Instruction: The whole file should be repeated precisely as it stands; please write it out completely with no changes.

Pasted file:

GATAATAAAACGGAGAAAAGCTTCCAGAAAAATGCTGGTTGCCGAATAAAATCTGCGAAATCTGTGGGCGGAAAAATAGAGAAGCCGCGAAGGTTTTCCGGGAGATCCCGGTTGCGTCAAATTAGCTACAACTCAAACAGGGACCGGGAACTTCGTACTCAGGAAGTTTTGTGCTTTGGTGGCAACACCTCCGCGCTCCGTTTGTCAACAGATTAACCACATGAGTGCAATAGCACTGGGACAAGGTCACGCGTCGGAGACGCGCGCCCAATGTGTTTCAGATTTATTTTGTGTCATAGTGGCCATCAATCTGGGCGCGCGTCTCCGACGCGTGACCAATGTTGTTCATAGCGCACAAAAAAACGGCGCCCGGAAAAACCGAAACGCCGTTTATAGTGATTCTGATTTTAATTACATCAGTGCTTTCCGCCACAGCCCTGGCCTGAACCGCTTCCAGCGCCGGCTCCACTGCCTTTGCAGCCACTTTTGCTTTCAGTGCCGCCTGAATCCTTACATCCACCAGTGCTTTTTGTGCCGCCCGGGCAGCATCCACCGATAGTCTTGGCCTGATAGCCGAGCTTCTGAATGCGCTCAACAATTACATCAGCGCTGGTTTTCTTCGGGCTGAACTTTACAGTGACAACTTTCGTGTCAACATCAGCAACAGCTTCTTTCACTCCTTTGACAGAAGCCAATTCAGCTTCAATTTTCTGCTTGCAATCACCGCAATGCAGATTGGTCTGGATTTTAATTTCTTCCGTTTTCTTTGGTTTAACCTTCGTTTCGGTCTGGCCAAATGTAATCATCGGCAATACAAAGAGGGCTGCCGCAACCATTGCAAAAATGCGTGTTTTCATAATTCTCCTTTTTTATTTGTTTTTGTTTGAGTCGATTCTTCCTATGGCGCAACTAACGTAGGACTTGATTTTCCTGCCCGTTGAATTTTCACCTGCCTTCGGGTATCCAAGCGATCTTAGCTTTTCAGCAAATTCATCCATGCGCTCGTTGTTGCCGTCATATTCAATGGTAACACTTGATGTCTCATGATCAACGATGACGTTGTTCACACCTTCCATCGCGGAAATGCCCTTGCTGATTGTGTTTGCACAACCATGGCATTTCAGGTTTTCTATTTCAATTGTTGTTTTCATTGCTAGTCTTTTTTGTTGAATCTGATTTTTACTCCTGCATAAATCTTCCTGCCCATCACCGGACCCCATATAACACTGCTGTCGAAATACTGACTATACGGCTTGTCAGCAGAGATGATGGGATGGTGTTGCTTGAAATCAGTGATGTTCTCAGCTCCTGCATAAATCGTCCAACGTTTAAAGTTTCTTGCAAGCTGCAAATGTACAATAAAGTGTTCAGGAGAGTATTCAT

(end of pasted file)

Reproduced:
GATAATAAAACGGAGAAAAGCTTCCAGAAAAATGCTGGTTGCCGAATAAAATCTGCGAAATCTGTGGGCGGAAAAATAGAGAAGCCGCGAAGGTTTTCCGGGAGATCCCGGTTGCGTCAAATTAGCTACAACTCAAACAGGGACCGGGAACTTCGTACTCAGGAAGTTTTGTGCTTTGGTGGCAACACCTCCGCGCTCCGTTTGTCAACAGATTAACCACATGAGTGCAATAGCACTGGGACAAGGTCACGCGTCGGAGACGCGCGCCCAATGTGTTTCAGATTTATTTTGTGTCATAGTGGCCATCAATCTGGGCGCGCGTCTCCGACGCGTGACCAATGTTGTTCATAGCGCACAAAAAAACGGCGCCCGGAAAAACCGAAACGCCGTTTATAGTGATTCTGATTTTAATTACATCAGTGCTTTCCGCCACAGCCCTGGCCTGAACCGCTTCCAGCGCCGGCTCCACTGCCTTTGCAGCCACTTTTGCTTTCAGTGCCGCCTGAATCCTTACATCCACCAGTGCTTTTTGTGCCGCCCGGGCAGCATCCACCGATAGTCTTGGCCTGATAGCCGAGCTTCTGAATGCGCTCAACAATTACATCAGCGCTGGTTTTCTTCGGGCTGAACTTTACAGTGACAACTTTCGTGTCAACATCAGCAACAGCTTCTTTCACTCCTTTGACAGAAGCCAATTCAGCTTCAATTTTCTGCTTGCAATCACCGCAATGCAGATTGGTCTGGATTTTAATTTCTTCCGTTTTCTTTGGTTTAACCTTCGTTTCGGTCTGGCCAAATGTAATCATCGGCAATACAAAGAGGGCTGCCGCAACCATTGCAAAAATGCGTGTTTTCATAATTCTCCTTTTTTATTTGTTTTTGTTTGAGTCGATTCTTCCTATGGCGCAACTAACGTAGGACTTGATTTTCCTGCCCGTTGAATTTTCACCTGCCTTCGGGTATCCAAGCGATCTTAGCTTTTCAGCAAATTCATCCATGCGCTCGTTGTTGCCGTCATATTCAATGGTAACACTTGATGTCTCATGATCAACGATGACGTTGTTCACACCTTCCATCGCGGAAATGCCCTTGCTGATTGTGTTTGCACAACCATGGCATTTCAGGTTTTCTATTTCAATTGTTGTTTTCATTGCTAGTCTTTTTTGTTGAATCTGATTTTTACTCCTGCATAAATCTTCCTGCCCATCACCGGACCCCATATAACACTGCTGTCGAAATACTGACTATACGGCTTGTCAGCAGAGATGATGGGATGGTGTTGCTTGAAATCAGTGATGTTCTCAGCTCCTGCATAAATCGTCCAACGTTTAAAGTTTCTTGCAAGCTGCAAATGTACAATAAAGTGTTCAGGAGAGTATTCAT